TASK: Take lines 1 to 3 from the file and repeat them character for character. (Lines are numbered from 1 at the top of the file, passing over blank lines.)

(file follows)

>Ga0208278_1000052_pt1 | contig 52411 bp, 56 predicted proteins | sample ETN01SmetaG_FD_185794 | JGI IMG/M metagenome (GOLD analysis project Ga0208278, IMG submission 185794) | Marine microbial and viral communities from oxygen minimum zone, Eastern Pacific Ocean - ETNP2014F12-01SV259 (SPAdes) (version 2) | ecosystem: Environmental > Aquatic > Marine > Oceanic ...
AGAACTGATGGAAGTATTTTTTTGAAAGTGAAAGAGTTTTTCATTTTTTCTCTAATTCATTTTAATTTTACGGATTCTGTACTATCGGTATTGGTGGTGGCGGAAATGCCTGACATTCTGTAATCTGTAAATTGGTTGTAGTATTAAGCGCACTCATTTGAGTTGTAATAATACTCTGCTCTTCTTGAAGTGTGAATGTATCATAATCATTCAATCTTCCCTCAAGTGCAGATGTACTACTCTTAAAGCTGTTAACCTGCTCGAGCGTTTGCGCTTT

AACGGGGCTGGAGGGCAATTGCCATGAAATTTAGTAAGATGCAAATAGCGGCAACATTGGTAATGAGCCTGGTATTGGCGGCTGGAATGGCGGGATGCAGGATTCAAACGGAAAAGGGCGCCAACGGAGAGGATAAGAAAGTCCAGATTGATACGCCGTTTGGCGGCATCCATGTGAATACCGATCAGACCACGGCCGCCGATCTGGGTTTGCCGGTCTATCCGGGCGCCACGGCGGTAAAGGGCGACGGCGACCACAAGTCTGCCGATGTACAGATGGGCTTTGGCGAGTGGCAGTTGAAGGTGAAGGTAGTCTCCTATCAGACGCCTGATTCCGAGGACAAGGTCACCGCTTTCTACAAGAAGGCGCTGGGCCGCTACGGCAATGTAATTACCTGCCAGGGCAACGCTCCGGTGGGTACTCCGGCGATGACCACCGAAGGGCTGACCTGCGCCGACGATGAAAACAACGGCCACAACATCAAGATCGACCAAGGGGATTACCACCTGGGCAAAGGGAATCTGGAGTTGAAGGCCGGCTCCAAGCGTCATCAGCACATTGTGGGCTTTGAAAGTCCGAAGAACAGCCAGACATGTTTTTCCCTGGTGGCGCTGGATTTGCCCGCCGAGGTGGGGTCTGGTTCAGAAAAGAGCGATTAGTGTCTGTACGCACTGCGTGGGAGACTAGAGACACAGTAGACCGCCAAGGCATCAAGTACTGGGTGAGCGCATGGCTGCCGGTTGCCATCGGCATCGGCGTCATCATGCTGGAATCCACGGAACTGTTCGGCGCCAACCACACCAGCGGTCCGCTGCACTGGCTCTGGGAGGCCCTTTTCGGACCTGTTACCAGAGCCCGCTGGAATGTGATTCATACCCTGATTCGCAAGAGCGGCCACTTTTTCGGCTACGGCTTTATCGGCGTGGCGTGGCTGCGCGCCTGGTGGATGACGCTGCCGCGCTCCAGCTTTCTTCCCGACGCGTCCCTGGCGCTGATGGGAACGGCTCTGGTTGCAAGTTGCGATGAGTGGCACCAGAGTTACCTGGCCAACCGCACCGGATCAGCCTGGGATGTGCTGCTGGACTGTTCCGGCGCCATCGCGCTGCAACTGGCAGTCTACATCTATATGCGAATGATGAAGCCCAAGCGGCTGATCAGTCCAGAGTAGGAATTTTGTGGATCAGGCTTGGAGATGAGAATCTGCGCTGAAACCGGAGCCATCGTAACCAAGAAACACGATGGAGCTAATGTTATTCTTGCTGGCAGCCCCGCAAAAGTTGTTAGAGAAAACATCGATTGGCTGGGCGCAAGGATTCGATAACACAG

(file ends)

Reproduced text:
>Ga0208278_1000052_pt1 | contig 52411 bp, 56 predicted proteins | sample ETN01SmetaG_FD_185794 | JGI IMG/M metagenome (GOLD analysis project Ga0208278, IMG submission 185794) | Marine microbial and viral communities from oxygen minimum zone, Eastern Pacific Ocean - ETNP2014F12-01SV259 (SPAdes) (version 2) | ecosystem: Environmental > Aquatic > Marine > Oceanic ...
AGAACTGATGGAAGTATTTTTTTGAAAGTGAAAGAGTTTTTCATTTTTTCTCTAATTCATTTTAATTTTACGGATTCTGTACTATCGGTATTGGTGGTGGCGGAAATGCCTGACATTCTGTAATCTGTAAATTGGTTGTAGTATTAAGCGCACTCATTTGAGTTGTAATAATACTCTGCTCTTCTTGAAGTGTGAATGTATCATAATCATTCAATCTTCCCTCAAGTGCAGATGTACTACTCTTAAAGCTGTTAACCTGCTCGAGCGTTTGCGCTTT

AACGGGGCTGGAGGGCAATTGCCATGAAATTTAGTAAGATGCAAATAGCGGCAACATTGGTAATGAGCCTGGTATTGGCGGCTGGAATGGCGGGATGCAGGATTCAAACGGAAAAGGGCGCCAACGGAGAGGATAAGAAAGTCCAGATTGATACGCCGTTTGGCGGCATCCATGTGAATACCGATCAGACCACGGCCGCCGATCTGGGTTTGCCGGTCTATCCGGGCGCCACGGCGGTAAAGGGCGACGGCGACCACAAGTCTGCCGATGTACAGATGGGCTTTGGCGAGTGGCAGTTGAAGGTGAAGGTAGTCTCCTATCAGACGCCTGATTCCGAGGACAAGGTCACCGCTTTCTACAAGAAGGCGCTGGGCCGCTACGGCAATGTAATTACCTGCCAGGGCAACGCTCCGGTGGGTACTCCGGCGATGACCACCGAAGGGCTGACCTGCGCCGACGATGAAAACAACGGCCACAACATCAAGATCGACCAAGGGGATTACCACCTGGGCAAAGGGAATCTGGAGTTGAAGGCCGGCTCCAAGCGTCATCAGCACATTGTGGGCTTTGAAAGTCCGAAGAACAGCCAGACATGTTTTTCCCTGGTGGCGCTGGATTTGCCCGCCGAGGTGGGGTCTGGTTCAGAAAAGAGCGATTAGTGTCTGTACGCACTGCGTGGGAGACTAGAGACACAGTAGACCGCCAAGGCATCAAGTACTGGGTGAGCGCATGGCTGCCGGTTGCCATCGGCATCGGCGTCATCATGCTGGAATCCACGGAACTGTTCGGCGCCAACCACACCAGCGGTCCGCTGCACTGGCTCTGGGAGGCCCTTTTCGGACCTGTTACCAGAGCCCGCTGGAATGTGATTCATACCCTGATTCGCAAGAGCGGCCACTTTTTCGGCTACGGCTTTATCGGCGTGGCGTGGCTGCGCGCCTGGTGGATGACGCTGCCGCGCTCCAGCTTTCTTCCCGACGCGTCCCTGGCGCTGATGGGAACGGCTCTGGTTGCAAGTTGCGATGAGTGGCACCAGAGTTACCTGGCCAACCGCACCGGATCAGCCTGGGATGTGCTGCTGGACTGTTCCGGCGCCATCGCGCTGCAACTGGCAGTCTACATCTATATGCGAATGATGAAGCCCAAGCGGCTGATCAGTCCAGAGTAGGAATTTTGTGGATCAGGCTTGGAGATGAGAATCTGCGCTGAAACCGGAGCCATCGTAACCAAGAAACACGATGGAGCTAATGTTATTCTTGCTGGCAGCCCCGCAAAAGTTGTTAGAGAAAACATCGATTGGCTGGGCGCAAGGATTCGATAACACAG